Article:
Use this URL to cite or link to this record in EThOS: https://ethos.bl.uk/OrderDetails.do?uin=uk.bl.ethos.780987
Title: Local surface models for stereo vision
Author: Ahmed, S.
Awarding Body: Queen Mary University of London
Current Institution: Queen Mary, University of London
Date of Award: 2019
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Abstract:
This thesis develops new stereo vision methods for the reconstruction and analysis of complex surfaces, such as riverbeds. Depth and surface orientation estimates are crucial to the understanding of 3D scene geometry, from calibrated stereo images. In this work, we propose new visibility and disparity magnitude constraints, for slanted patches in the scene. These constraints can be used to associate geometrically feasible planes with each point, in a 3D disparity space representation. The new constraints are validated in the PatchMatch Stereo framework of Bleyer et al. (BMVC, 2011). In order to estimate the plane parameters in this algorithm, we modify the original spatial propagation procedure, and introduce a gradient-free non-linear optimiser. These improvements allow us to achieve accurate disparity maps, with sub-pixel precision, according to the Middlebury stereo benchmark. In addition to surface orientation, curvature information is needed for a full understanding of the local surface structure. The PatchMatch surface model is planar, and does not directly estimate the local curvature. We propose a local quadric surface model, which uses both the spatial position and the estimated surface normals, in the disparity space. We also propose principal curvature and principal direction constraints, which ensure that the local quadric model is geometrically feasible. Finally, we describe the design and capture of a new photogrammetric dataset, which can be used to study topographic changes in riverbed morphology, over time. The dataset is challenging for conventional stereo matching algorithms, because the visible surface consists of sand, which lacks large-scale image features. This laboratory dataset comprises thirty-nine calibrated stereo pairs, plus fifteen ground-truth depth maps, obtained by a laser scanner. We used this dataset to validate the stereo vision methods developed in the thesis, in relation to potential geomorphological applications.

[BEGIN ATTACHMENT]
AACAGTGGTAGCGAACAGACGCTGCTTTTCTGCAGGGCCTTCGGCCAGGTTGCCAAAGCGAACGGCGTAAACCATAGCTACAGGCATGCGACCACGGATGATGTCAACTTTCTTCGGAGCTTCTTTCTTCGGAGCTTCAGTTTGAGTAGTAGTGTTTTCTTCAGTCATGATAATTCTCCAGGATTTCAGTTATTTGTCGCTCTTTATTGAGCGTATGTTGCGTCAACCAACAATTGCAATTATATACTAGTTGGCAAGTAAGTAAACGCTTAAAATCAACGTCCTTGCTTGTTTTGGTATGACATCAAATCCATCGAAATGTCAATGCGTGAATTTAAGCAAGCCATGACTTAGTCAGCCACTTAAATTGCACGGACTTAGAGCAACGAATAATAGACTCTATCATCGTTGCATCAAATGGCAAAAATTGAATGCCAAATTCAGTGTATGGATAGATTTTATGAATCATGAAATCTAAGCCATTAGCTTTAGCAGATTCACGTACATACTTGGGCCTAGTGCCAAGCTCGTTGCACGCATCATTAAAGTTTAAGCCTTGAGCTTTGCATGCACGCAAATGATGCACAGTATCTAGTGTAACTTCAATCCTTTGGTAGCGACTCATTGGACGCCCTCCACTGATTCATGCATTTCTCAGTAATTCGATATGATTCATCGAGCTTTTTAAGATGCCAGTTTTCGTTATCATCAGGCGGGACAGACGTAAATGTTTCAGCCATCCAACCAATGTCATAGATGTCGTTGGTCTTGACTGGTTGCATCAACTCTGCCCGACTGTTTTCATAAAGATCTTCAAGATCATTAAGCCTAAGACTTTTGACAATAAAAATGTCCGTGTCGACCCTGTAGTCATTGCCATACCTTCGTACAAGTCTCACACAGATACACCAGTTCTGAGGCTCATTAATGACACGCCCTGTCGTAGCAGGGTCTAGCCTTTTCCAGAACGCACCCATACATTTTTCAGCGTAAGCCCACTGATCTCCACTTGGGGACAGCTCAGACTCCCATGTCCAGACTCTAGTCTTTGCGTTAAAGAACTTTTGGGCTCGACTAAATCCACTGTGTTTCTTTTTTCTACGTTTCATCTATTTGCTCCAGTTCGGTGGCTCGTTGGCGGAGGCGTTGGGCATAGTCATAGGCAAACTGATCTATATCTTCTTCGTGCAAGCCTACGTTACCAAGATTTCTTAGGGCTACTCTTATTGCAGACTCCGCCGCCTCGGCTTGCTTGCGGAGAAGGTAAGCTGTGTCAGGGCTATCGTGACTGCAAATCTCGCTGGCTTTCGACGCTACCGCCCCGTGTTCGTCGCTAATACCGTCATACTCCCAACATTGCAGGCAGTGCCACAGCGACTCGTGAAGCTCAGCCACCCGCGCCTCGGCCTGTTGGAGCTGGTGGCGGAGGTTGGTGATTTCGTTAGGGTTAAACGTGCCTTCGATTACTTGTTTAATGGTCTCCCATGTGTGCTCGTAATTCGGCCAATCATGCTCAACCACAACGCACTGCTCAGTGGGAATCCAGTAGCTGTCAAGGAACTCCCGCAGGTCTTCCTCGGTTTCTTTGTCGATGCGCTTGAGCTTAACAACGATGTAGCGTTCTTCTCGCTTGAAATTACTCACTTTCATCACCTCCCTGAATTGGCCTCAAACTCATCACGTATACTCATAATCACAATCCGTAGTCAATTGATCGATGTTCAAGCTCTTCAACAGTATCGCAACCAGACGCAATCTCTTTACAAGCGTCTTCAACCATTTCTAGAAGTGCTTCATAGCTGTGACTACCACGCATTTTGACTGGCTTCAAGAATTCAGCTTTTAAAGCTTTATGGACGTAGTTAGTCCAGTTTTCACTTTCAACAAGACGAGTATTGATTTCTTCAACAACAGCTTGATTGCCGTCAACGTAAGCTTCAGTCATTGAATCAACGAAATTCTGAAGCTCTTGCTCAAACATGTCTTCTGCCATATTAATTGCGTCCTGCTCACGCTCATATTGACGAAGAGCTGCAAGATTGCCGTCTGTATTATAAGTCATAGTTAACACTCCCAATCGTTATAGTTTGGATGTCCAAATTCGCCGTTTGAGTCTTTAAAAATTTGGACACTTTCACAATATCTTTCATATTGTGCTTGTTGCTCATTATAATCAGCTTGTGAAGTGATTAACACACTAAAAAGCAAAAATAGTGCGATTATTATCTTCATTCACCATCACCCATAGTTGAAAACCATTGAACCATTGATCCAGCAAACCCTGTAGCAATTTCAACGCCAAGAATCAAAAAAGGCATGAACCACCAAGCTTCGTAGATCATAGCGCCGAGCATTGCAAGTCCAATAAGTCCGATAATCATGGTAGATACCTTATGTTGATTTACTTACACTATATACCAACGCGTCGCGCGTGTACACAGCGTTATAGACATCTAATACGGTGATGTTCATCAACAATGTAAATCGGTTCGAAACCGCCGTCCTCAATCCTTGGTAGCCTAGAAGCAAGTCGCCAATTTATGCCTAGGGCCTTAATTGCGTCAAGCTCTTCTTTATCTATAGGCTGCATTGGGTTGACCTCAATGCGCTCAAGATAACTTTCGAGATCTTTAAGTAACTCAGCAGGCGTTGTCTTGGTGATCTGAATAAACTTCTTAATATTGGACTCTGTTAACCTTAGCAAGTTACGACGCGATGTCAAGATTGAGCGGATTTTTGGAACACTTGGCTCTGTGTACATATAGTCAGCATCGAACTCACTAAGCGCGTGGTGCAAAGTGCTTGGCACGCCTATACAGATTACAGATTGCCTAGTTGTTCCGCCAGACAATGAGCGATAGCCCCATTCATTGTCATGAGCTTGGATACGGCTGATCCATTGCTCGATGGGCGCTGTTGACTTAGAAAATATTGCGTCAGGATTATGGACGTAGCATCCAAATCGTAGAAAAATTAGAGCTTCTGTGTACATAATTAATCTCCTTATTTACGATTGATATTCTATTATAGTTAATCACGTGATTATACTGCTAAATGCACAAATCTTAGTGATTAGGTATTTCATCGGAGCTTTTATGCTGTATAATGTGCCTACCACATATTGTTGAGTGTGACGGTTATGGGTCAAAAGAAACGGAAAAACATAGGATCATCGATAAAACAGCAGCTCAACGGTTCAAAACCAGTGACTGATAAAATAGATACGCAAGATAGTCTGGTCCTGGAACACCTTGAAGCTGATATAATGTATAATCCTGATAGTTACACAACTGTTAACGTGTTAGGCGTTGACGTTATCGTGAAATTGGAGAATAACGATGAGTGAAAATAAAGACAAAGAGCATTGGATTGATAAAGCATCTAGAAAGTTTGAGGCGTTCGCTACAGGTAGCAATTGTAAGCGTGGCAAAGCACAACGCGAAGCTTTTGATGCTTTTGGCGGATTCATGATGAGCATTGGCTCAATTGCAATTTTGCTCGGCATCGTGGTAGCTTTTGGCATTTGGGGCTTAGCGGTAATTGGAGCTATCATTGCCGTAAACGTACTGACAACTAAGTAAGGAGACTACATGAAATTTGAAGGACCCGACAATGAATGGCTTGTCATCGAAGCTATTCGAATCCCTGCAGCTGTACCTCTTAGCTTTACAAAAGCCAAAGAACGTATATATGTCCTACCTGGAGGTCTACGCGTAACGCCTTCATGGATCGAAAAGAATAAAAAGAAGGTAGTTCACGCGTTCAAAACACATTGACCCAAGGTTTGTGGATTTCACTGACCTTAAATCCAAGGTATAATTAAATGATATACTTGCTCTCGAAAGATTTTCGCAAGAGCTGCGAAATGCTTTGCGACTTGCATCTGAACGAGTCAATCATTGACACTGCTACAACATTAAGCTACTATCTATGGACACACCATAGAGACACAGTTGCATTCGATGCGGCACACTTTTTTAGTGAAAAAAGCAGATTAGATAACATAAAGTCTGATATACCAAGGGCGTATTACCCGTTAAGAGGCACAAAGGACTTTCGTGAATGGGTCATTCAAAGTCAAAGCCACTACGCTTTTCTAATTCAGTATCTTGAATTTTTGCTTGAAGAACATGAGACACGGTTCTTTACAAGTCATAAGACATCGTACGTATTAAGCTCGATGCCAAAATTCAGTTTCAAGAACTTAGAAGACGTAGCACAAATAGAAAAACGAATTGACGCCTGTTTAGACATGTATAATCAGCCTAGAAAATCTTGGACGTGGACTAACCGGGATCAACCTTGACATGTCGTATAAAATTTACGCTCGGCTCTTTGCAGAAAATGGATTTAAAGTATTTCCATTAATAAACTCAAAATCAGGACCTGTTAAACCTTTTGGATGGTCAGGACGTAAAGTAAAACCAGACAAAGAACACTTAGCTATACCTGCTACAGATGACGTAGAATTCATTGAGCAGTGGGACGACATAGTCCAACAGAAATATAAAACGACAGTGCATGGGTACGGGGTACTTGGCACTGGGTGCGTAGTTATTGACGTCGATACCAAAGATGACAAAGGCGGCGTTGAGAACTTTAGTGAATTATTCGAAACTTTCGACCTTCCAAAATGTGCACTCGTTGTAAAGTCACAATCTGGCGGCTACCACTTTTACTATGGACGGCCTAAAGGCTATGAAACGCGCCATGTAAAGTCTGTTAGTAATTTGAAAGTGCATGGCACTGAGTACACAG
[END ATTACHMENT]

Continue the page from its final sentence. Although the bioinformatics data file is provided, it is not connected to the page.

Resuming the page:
Supervisor: Not available Sponsor: Not available
Qualification Name: Thesis (Ph.D.) Qualification Level: Doctoral
EThOS ID: uk.bl.ethos.780987  DOI: Not available
Keywords: stereo vision ; 3D scene geometry
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